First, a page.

Updated: Dec 8, 2018
Review : Lord Marshall The Chronicles of Riddick, SOTA Wave/Series : Series 1 (one series only) Released : 2004
Price : N/A
12 years ago Riddick, as played by Vin Diesel, got a follow up to his debut in Pitch Black. The Chronicles of Riddick picked up Riddick's story after his escape in Pitch Black. And like any good Action Movie, a range of figures were released to support the movie.
The figures were about 7 inch in scale, and released by SOTA (State of the Art) Toys. SOTA had been making figures for about 4 years at this point, and would go on to be most famous for their Street Fighter and other Capcom licences.
The Chronicles of Riddick figures were released as a single wave containing 5 figures. There was also a special exclusive release of Riddick in Necro armour with Hellhound.
It has obviously been 12 years since these figures hit shelves, so buying them now is secondary market only and the majority of these now fetch at least double the £20 you would pay for a 7" figure. There are cheaper loose options, which is the route I have gone down, but watch out for missing accessories and some other "issues" which I will discuss over this course of reviews.
So in this 2nd review of our retrospective look, we stick with the Necromongers and take a look at the Lord Marshall.
All the Riddick figures were presented on a plain trapezoid card back, with blister front containing the figure. The front of the card depicts a monolith of the Necromonger on an orange, fiery sky background. The SOTA Toys logo sits in the top left aside the peg cut out. The blister, also Trapezoid in shape, contains the figure - surrounded by the associated accessories. An insert is placed into the front of each blister containing a head shot of the character on top of the Chronicles of Riddick log. Under this is the character name.
Round the back, and all the card backs are identical. The card background continues the Necromonger theme on a fiery orange finish. The films logo sits on top, under which is the statement "Action Figures with 16+ Points of Articulation". Under this is a couple of paragraphs that sets up the plot of the film.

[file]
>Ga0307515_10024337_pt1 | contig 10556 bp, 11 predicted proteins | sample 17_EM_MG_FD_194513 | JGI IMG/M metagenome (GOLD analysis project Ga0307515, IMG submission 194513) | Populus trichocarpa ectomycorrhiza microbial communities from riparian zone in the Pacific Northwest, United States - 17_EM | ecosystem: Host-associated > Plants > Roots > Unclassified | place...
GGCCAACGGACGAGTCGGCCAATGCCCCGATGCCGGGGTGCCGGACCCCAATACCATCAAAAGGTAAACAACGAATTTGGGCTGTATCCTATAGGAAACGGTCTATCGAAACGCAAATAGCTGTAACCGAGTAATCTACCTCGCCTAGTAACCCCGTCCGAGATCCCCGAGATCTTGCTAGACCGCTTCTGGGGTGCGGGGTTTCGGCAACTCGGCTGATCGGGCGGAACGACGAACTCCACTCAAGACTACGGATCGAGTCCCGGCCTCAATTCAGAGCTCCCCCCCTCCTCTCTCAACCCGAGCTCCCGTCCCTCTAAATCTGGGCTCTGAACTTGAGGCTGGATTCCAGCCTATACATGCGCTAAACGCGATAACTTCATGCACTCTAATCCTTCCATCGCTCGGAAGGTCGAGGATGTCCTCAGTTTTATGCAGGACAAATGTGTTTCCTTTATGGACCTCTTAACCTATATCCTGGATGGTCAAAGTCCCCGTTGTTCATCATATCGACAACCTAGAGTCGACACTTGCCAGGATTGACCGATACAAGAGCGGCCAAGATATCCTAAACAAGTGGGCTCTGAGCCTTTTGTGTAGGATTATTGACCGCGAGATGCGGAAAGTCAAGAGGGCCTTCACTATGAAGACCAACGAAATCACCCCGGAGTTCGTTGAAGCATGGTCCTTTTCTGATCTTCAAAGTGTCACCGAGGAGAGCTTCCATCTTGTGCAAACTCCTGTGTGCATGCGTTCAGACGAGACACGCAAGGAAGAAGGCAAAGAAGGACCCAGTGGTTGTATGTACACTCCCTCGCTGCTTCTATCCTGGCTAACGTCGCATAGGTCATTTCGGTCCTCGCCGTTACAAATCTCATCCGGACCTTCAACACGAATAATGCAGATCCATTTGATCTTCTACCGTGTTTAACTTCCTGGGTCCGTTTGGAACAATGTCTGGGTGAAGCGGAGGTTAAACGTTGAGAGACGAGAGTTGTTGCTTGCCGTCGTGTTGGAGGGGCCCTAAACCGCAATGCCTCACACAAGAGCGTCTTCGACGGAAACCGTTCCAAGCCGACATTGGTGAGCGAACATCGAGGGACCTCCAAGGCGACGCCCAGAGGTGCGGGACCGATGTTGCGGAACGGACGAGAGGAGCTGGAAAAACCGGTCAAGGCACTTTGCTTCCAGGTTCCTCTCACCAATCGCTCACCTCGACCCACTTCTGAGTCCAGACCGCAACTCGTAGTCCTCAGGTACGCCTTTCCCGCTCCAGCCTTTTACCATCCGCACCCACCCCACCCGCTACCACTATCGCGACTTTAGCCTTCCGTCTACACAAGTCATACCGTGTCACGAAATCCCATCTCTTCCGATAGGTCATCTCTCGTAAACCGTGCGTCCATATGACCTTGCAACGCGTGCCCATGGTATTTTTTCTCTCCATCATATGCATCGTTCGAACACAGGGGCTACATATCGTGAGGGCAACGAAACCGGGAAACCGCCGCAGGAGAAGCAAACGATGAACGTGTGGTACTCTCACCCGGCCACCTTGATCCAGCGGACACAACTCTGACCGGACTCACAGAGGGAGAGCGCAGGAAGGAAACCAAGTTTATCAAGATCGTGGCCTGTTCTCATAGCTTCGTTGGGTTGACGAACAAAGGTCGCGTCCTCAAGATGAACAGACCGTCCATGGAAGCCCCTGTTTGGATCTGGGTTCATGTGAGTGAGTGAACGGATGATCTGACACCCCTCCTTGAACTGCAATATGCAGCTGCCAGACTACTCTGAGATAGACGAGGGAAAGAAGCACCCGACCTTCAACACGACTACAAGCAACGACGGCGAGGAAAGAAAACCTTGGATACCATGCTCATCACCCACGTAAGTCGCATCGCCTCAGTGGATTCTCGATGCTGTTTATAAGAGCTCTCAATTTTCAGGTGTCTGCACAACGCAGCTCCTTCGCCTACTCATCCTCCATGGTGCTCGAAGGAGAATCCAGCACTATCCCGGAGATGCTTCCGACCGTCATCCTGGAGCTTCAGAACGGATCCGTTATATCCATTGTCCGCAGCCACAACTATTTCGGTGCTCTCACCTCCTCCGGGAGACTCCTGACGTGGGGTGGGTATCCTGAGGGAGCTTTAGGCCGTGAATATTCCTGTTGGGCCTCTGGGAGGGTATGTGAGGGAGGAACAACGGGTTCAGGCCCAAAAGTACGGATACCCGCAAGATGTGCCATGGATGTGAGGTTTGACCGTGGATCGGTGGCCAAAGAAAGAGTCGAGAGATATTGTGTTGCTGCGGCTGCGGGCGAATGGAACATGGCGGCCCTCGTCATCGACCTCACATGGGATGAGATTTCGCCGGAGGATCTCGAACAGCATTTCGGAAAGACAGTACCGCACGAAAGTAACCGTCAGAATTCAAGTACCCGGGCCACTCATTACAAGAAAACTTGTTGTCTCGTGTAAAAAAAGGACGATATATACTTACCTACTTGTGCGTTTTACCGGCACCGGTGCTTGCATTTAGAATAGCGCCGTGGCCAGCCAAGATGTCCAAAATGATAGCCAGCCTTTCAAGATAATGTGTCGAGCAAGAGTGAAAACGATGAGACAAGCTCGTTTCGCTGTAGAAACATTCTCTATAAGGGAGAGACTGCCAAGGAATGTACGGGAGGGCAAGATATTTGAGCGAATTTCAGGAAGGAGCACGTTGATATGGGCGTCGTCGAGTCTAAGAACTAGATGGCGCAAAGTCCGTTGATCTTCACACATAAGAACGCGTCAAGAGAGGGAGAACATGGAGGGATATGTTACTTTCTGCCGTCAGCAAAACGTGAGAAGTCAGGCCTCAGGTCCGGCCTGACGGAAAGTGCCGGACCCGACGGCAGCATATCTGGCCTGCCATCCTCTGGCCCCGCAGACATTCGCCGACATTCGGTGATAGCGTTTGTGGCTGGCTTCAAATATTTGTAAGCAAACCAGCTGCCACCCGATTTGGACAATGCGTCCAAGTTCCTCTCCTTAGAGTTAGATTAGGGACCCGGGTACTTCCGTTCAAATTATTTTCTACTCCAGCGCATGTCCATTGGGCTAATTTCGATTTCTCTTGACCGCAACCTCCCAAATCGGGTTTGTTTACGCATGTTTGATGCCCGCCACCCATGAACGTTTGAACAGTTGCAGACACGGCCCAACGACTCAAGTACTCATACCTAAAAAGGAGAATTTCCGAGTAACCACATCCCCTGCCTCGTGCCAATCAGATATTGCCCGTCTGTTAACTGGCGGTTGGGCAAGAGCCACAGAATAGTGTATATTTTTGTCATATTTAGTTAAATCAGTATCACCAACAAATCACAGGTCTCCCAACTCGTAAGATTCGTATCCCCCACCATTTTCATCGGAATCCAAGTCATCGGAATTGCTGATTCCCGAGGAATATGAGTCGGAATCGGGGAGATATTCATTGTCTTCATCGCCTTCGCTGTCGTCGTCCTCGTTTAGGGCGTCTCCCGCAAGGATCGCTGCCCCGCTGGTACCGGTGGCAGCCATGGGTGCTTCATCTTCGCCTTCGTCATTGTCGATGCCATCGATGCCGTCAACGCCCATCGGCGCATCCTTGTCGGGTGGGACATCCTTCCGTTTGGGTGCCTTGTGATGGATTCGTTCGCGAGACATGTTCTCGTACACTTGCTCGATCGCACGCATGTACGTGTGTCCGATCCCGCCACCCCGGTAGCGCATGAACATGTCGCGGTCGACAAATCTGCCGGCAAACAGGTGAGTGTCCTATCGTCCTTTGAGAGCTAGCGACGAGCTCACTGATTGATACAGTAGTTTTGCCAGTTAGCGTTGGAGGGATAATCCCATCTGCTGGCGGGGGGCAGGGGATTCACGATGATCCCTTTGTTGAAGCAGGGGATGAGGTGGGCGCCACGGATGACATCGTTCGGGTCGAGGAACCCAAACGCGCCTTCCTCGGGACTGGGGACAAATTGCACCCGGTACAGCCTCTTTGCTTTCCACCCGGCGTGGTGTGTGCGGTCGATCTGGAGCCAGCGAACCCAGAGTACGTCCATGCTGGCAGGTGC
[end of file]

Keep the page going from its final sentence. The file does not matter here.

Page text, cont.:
Arranged in a V shape under this are the five key figures, with Riddick himself on the point of the V. The special Hellhound set then sits to one side in the bottom right corner as you look.
Lord Marshall Zhylaw stands at 7 inches tall and comes packed with a helmet, staff (missing from our review figure) and a Necromonger axe.
The sculpt is one of the stronger ones in the Riddick line, and a good match for actor Colm Feore who played the Lord Marshall in the film.The angular face is well painted, with particularly good paint application to the eyes. The hair, less so impressive, is almost a flat black on a particularly odd texture which tries to mimic the look in the film, but sadly fails.
The armour, like Vaako, is well done with plenty of detail built into the chest plates, shoulder plates and indeed down the arms to the bracers. Like Vaako though, Lord Marshall also suffers from sticky plastic and attracts a considerable amount of dust and debris once loose. This will discolour the chest armour and the shoulder armour which start to bleach with a white colour. This is a shame, particularly when you look at the deep black and gloss colour on the arms and legs which would have been particularly impressive if it had been carried throughout the figure. That being said, Lord Marshall's paint colouring on the armour is much closer to the film props than Vaako.
Articulation for these Riddick figures is pretty good considering the age. A ball jointed head rotates the un-helmeted head fully and he can look up and down. The shoulders, like Vaako, are on a ball joint but are held back a little by the shoulder pads which are move-able via pins front and back. The shoulder pad pins are very fragile, and my figure's right shoulder has already snapped under very little pressure.
The arms continue with bicep swivels and elbow joints and finish up with rotating wrists. Any waist joint is locked and there is no movement, so the next articulation are the two way hip joints and these will allow Lord Marshall to do the splits but forward movement is blocked for some reason and therefore the figure will not sit down or kneel. The thigh swivels are still there, and don't add much to the figure other than making the legs look odd when you rotate the thigh as the armour all slides out of line. The knees are a single joint and hidden neatly by the knee armour, and these will go to the full 90 degrees. Finally the ankles and these are on rockers so will rotate and flex to either side to support the feet being flat to the floor.
My Lord Marshall figure is much more stable than Vaako, but the hips do feel loose and the ankles not robust enough to support the weight of the figure - which is quite substantial as were most figures of that age (early 2000's).
The axe is really nice, with a brushed bronze finish. It fits neatly into the right hand and can be cradled by the open palmed left hand if needed. The helmet is also really well done. Sadly it is in the same material as the chest armour and therefore is both sticky and bleaching to a white colour. It looks really good when fitted, and can be worn forward with face exposed, or backwards with the sculpted Necromonger mask looking out. But to achieve this it is extremely tight to fit and just two or three occasions of putting it on and taking it off will generate paint rub, particularly the hair, but also down into the eye brows and nose.
Lord Marshall is one of the better figures in the Riddick range, and it is just a shame that the plastic chemical issues will cause any loose figures to degrade. Watch out for paint rub also and for those potentially weak leg joints which may well encourage shelf diving. All in all, and compared with the rest of the Riddick range and other figures of the era, I award the Lord Marshall a 3 out of 5.